Scouting Padres Prospect #56: Drew Davidson

In 2001,'s own SuperPrep ranked Drew Davidson's Dowling high school the 21st best in the country. After a successful collegiate career with Illinois, the Padres are reaping the rewards.

Plucked in the 22nd round of the 2005 Draft, Drew Davidson emerged as a power bat after being named third team All-American at Illinois.

"That was an interesting pick that deep," Bill Gayton, the Padres' Director of Scouting, said.

To get him so late in the draft it was low risk, high reward.

His strength comes in studying the opposition. His avid work in scouting the opposition, namely the pitchers, enables him to know what out-pitch to expect.

He has pull power but will slap the ball to the opposite field based on the count, sometimes rare in a player than can take the ball over the fence with a semblance of regularity.

"We have a lot of outfielders who can hit for average but he has power," minor league field coordinator Bill Bryk explained. "He has upside because of his power. He doesn't run quite as well as a guy like Brian Cavanaugh, but Drew is a step ahead of some guys because of his power."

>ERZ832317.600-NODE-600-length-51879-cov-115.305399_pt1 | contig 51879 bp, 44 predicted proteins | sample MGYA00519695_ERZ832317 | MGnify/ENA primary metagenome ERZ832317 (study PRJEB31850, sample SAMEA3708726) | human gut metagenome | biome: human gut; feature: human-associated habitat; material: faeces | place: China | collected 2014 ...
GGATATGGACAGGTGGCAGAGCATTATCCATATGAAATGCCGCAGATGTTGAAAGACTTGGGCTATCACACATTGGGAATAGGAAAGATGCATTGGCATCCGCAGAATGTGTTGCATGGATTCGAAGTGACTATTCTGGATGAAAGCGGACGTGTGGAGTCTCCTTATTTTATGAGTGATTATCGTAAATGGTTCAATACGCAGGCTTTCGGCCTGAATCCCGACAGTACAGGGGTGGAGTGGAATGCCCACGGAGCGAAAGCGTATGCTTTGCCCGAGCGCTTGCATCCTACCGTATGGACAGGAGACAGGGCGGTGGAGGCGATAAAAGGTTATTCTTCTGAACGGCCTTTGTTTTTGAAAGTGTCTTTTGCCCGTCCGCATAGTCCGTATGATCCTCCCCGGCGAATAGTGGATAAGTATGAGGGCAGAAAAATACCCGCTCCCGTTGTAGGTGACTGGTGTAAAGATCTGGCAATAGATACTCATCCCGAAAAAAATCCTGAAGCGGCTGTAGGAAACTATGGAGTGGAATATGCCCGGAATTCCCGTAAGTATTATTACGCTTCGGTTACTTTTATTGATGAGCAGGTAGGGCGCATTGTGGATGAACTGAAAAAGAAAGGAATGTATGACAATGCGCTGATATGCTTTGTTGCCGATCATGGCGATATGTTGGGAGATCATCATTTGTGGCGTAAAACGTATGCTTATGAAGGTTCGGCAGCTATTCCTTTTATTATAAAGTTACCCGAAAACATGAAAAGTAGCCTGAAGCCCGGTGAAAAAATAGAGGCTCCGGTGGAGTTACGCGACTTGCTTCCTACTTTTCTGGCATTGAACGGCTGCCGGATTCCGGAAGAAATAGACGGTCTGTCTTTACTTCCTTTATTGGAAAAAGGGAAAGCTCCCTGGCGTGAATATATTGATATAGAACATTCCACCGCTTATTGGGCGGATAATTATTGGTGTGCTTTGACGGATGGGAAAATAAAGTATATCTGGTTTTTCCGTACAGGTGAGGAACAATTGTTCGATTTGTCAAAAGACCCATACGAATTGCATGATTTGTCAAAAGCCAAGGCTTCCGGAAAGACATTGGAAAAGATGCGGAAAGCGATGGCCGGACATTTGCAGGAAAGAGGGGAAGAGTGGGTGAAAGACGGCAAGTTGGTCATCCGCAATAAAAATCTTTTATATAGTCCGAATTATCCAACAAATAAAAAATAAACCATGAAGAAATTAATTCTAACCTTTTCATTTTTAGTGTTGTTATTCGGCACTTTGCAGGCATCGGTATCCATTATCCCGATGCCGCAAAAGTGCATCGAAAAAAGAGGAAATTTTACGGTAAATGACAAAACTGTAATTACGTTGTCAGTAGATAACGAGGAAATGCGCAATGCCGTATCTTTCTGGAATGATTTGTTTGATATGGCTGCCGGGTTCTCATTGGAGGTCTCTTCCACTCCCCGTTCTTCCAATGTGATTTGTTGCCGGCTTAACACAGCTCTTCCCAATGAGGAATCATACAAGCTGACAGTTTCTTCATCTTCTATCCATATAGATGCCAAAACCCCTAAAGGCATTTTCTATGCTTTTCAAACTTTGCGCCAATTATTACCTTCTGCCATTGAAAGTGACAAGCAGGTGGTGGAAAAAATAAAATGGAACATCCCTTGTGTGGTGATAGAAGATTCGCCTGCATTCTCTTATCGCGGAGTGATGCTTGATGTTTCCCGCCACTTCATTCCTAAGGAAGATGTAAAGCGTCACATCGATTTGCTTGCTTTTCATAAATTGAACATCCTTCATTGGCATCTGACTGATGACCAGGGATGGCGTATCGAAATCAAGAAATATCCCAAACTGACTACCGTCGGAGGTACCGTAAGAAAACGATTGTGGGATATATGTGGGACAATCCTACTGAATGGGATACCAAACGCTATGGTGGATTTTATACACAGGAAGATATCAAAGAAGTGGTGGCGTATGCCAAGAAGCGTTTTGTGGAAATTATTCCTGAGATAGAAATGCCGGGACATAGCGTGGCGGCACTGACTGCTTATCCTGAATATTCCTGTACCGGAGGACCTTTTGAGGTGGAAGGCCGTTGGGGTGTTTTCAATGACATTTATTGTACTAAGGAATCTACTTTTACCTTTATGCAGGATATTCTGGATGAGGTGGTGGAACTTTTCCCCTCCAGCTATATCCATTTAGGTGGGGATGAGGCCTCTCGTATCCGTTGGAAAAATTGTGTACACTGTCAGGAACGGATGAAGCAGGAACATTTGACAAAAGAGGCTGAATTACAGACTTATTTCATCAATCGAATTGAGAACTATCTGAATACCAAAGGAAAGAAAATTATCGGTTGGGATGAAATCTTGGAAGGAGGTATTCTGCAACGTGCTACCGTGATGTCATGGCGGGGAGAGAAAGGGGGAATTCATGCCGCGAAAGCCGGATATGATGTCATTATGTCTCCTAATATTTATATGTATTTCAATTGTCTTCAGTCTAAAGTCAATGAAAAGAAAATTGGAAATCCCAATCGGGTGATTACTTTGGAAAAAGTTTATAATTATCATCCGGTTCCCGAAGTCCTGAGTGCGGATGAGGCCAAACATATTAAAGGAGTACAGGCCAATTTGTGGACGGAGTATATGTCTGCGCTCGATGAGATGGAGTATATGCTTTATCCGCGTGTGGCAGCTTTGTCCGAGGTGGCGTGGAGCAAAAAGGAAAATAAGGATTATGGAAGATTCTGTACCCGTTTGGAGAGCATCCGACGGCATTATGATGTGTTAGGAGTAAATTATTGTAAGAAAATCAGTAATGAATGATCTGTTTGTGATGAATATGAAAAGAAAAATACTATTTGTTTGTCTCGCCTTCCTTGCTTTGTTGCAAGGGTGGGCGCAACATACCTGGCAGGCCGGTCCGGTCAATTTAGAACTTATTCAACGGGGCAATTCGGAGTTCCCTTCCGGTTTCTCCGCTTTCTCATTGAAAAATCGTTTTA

"Good athlete, Gayton added. "Strong kid, wound tight and has some pop."

The outfielder hit .297 in 34 games with Eugene, smacking 12 extra base hits and hitting .304 with runners in scoring position (RISP) and a blistering .429 with RISP and two outs.

"He played extremely well for us this year," former director of player development Tye Waller said.

He was moved up to Fort Wayne where he hit .262 in 21 games with five homers – but lost some plate discipline along the way with one walk and 21 K's. He also struggled with RISP in Midwest League play with five hits in 25 at bats and one hit in 12 at bats with RISP and two outs.

In a strange quirk, Davidson preferred hitting on the road in both leagues. He batted .333 on the road and just .225 at home across the two leagues. He also didn't like being the designated hitter, batting just .213 when he did not play the field.

"He flashed some games where he put together some pretty good at bats," said Gayton. "Good athlete that can run a little."

"He is a corner outfielder who could play some center with pop," Bryk said. "He is an interesting guy because of power potential."

And those who talk about him pegged his profile – should he hit for the power they expect, he could make himself a legitimate prospect in the system and go as far as his bat takes him.

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